The book offers the reader an understanding of the philosophical, theoretical and clinical dimensions of psychotherapy.


It is an exposition of psychotherapy as a relationship for healing, which attends to the personal, transpersonal, and transgenerational aspects of human experience.


At this time of heightened social fracture and conflict, my hope is that the book will be a nourishing contribution to psychotherapy as a profound, deep endeavour, and relationship for holding, love, and realisation.


In its drafting, I committed to make the book of use and accessible to both practitioners and people with a personal interest in their journeys of psychological healing and self-realisation.


Whilst the book emphasises the depth and profundity of the psychotherapeutic process, in composing its text I have striven to make it an inviting and rewarding read.


I believe the book will be a valuable addition to reading lists for courses of training and CPD where the nature of psychotherapy, psychological healing, the self and self-realisation are explored.


The first two chapters concern my Jewish family history, my childhood and formative experiences in the post-Holocaust era, within which my philosophy of therapy emerged and developed.


By making explicit the personal roots of my approach and practice, I believe I make a contribution towards transparency and democracy in the art and relationship of psychotherapy.


I encourage the reader to follow personal inquiry and reflection, towards the unfolding of their own perspective and approach to the therapeutic journey, as practitioner and, or client.


In the following chapters, I explain and describe my philosophy, theory and practice of psychotherapy as a relational art, which holds the self as a unique, individual manifestation of the ultimate unity of being.


It includes examples of my work with clients, and their own reflections.


Outline of its contents

Preface: This is a spiritual and personal start to the book, with gratitude to, and appreciation of my ancestors, and the hope it will be of service to the reader.


Introduction: Here I outline the purpose of the book and the philosophy of therapy which it holds.


Chapter One 'The Way Which Found Me' : I write about my Jewish background and the shadow of antisemitism and the Holocaust, with their catastrophic attack upon one's self, human value, and right to be . It includes a revised draft of the article published by 'Psychotherapy and Politics International' concerning my spiritual retreats at Auschwitz in 2014 and 2015.


Chapter Two: 'Walking Home'. In this chapter I write about my childhood and formative years, and the dynamics and experiences from which my philosophy of therapy emerged. It includes my early, transformative experience of therapy, in which contact with my essential self was recovered.


Chapter Three: 'My Philosophy of Therapy' This chapter is central to the book. I describe my understanding of the nature of the self, personal truth, and the dynamic challenges of psychological healing and self-realisation. It includes quotations, references and discussions of those texts I consider to be relevant, and some illustrations from my work with 'Carrie'. My work with Carrie is the subject of the final chapter of this book.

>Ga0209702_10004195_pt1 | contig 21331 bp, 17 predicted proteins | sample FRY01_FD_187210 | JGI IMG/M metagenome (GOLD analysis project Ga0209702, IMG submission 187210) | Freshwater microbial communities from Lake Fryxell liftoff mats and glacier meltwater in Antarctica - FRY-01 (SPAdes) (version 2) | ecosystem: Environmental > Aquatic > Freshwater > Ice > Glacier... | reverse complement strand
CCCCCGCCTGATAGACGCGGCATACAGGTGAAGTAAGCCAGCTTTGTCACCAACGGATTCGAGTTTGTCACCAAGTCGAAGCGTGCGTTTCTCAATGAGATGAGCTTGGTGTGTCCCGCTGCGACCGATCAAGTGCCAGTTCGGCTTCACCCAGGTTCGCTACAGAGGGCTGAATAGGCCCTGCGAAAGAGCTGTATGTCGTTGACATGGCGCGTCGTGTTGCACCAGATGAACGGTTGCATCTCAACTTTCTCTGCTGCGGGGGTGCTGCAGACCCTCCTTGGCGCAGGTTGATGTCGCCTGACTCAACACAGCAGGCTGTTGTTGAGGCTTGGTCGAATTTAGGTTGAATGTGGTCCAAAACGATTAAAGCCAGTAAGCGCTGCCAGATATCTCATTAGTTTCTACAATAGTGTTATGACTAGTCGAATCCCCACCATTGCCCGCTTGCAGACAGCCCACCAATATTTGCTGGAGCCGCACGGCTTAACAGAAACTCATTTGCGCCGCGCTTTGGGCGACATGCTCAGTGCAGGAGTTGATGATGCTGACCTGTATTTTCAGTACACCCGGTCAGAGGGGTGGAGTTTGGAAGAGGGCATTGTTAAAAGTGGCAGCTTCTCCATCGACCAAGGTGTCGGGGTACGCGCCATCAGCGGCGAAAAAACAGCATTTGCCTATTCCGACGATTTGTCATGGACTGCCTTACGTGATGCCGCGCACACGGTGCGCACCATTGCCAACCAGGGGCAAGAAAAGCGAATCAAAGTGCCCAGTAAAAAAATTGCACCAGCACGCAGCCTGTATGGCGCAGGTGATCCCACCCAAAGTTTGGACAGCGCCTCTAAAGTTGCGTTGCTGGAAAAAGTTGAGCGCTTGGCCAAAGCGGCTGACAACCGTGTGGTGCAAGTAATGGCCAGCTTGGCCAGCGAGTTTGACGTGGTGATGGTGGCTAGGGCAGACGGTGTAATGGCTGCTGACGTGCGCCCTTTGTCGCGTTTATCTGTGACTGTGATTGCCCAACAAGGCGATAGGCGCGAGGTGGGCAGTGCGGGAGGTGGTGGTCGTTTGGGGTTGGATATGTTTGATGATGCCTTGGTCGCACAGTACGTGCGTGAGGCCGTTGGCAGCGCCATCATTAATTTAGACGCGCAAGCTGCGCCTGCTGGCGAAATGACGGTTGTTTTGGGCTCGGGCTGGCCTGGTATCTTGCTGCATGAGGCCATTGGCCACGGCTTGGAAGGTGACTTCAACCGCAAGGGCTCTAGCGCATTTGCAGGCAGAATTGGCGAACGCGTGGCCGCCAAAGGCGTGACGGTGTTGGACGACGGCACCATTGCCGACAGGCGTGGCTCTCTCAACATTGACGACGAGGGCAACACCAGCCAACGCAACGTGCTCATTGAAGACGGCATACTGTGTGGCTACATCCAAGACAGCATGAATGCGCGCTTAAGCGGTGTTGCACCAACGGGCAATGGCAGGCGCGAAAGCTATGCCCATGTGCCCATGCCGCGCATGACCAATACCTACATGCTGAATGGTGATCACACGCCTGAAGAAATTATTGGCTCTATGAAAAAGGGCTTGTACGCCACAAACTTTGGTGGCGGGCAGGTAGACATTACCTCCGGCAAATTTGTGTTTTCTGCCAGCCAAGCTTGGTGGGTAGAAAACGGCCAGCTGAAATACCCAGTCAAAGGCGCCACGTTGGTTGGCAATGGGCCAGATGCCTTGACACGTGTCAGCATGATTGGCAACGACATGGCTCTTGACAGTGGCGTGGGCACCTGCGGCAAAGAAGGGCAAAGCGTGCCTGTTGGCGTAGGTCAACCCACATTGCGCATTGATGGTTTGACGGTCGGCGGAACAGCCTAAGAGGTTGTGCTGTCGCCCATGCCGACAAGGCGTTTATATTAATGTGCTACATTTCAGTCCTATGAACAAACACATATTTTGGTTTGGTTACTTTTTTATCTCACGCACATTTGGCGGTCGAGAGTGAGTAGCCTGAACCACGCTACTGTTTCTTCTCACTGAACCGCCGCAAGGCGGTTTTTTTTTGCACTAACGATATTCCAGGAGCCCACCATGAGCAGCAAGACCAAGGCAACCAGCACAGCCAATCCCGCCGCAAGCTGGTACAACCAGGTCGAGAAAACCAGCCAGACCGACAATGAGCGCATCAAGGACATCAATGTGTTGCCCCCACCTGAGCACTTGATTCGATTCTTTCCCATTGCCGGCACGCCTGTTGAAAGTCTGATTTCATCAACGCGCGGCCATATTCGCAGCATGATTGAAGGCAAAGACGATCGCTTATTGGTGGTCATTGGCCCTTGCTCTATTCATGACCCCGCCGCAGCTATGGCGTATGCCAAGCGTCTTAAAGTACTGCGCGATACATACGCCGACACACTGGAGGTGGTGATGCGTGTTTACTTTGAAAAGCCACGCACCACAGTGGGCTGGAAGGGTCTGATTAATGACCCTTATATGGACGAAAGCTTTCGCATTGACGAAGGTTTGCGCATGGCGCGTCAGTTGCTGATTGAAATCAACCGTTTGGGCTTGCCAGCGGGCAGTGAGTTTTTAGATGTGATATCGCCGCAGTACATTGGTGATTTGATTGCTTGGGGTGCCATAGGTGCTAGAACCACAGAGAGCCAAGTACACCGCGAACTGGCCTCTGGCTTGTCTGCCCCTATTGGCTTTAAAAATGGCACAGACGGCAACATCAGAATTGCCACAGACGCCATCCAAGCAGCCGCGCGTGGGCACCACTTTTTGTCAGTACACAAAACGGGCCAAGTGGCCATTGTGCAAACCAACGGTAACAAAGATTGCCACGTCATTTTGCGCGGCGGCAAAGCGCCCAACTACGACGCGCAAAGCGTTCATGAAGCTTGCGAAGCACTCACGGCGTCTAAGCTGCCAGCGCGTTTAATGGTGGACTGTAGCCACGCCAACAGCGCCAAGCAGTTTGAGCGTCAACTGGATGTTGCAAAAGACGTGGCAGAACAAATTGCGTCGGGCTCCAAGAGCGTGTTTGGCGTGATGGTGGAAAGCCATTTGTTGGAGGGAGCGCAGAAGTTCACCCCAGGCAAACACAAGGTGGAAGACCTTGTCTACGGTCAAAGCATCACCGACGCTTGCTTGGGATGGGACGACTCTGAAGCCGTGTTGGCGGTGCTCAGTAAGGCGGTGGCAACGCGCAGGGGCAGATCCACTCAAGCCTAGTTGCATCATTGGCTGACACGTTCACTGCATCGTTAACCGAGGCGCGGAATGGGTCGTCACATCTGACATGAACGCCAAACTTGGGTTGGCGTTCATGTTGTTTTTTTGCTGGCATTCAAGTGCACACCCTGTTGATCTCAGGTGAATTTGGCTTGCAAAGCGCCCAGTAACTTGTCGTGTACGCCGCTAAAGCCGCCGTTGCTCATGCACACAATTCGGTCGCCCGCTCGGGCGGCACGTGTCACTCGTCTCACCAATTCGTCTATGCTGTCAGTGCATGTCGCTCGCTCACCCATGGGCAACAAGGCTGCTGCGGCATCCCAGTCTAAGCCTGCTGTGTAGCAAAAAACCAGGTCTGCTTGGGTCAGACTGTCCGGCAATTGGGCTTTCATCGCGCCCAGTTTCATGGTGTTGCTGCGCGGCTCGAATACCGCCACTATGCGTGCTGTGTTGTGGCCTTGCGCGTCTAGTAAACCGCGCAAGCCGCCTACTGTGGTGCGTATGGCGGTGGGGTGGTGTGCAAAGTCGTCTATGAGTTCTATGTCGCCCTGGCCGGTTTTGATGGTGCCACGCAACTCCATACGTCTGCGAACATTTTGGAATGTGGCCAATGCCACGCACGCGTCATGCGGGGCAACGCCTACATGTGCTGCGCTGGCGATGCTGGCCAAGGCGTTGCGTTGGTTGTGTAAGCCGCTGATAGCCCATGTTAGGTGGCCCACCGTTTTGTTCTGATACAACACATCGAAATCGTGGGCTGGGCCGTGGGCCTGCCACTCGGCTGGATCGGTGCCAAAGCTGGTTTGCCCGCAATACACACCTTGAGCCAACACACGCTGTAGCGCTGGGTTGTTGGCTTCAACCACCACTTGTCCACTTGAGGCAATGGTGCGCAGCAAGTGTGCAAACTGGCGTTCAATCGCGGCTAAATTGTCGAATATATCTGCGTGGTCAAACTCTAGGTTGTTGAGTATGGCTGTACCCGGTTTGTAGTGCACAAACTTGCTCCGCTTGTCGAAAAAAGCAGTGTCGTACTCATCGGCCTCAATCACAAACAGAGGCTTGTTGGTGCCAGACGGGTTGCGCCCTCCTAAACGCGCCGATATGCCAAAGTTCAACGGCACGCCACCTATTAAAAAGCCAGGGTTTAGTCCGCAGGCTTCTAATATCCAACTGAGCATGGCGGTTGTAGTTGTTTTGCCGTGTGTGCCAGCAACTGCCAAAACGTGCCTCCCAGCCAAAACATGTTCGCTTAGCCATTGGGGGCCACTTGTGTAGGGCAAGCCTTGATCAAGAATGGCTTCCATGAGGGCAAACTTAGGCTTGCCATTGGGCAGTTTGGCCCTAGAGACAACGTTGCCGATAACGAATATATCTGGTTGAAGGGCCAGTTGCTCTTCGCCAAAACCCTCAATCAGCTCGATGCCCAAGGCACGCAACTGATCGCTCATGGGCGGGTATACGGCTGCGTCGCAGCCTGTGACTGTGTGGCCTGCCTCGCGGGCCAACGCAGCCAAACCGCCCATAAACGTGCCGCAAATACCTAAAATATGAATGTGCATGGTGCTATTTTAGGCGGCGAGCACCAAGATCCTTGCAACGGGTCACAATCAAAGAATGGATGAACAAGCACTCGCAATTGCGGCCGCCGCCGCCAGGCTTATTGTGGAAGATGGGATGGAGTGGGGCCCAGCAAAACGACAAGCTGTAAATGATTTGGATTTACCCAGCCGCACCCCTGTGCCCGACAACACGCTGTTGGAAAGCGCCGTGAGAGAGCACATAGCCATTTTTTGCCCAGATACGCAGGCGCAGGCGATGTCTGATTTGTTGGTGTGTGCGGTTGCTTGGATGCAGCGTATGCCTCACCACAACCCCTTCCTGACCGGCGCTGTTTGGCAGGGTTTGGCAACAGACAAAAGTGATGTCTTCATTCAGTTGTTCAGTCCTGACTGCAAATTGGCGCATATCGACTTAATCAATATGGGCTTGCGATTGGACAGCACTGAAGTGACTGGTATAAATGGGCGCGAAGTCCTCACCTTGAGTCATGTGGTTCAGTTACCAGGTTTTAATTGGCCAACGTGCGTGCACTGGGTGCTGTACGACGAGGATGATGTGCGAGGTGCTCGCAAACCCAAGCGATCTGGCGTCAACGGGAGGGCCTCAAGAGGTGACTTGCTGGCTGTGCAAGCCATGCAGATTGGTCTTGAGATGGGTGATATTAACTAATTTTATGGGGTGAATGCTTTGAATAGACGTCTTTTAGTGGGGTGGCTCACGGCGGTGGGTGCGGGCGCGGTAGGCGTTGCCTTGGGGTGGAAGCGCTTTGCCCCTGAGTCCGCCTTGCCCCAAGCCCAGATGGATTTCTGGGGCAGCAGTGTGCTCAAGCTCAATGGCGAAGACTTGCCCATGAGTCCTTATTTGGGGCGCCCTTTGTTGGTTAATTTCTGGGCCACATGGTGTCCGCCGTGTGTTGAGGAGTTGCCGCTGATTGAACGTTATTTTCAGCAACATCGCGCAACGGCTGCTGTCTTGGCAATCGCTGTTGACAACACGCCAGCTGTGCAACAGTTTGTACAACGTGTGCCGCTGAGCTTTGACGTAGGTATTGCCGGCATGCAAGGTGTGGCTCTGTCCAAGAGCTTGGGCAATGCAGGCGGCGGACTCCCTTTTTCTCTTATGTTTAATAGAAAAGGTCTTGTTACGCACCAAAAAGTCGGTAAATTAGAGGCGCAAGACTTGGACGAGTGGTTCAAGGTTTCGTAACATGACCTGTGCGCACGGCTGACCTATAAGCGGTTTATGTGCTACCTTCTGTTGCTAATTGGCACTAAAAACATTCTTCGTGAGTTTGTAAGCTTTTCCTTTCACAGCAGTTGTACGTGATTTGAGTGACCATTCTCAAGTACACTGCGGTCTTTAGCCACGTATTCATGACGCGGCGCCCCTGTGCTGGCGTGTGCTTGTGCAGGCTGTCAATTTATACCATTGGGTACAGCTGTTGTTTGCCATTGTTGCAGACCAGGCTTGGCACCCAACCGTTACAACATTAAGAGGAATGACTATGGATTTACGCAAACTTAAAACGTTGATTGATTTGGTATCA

Chapter Four: ' Contact, Exploration & Healing' I commence this chapter by offering both an appreciation of gestalt therapy, and a critique of its reductive conception of the self. I describe my own approach which draws upon the qualities of that modality, and is, I believe more available to engage in depth with the self and the transpersonal dimensions of our experiencing. It includes a description of my work with 'Lily'.


Chapter Five: 'The Transgenerational Dimension' Here I explore this crucial but often neglected aspect of psychological experiencing. I describe key elements of the approach developed by Bert Hellinger in the 'Family Constellation Model', and my own way of working with transgenerational traumas and entanglements. I include five case studies from my work.


Chapter Six: 'Trauma, Identity Politics and Psychotherapy' In this chapter I engage with the issue of trauma and identity. I articulate my concern about the divisive and adverse effects of identity politics upon the endeavour of healing from trauma, both individual and collective. I reference and discuss texts relevant to this exploration, and offer my own perspective. I describe my work with two clients.


Chapter Seven: 'Reflections from Clients' Four of the clients who I have written about in this book, have generously provided a piece for this chapter.


Chapter Eight: 'Carrie: Recovery of the Self' This is a case study of my work with Carrie, and concerns her reconnection to, and recovery of self from the compound effects of transgenerational trauma, childhood trauma, and her experience of domestic abuse, both physical and sexual.


Concluding words: This is a brief piece of reflection for the conclusion of the book.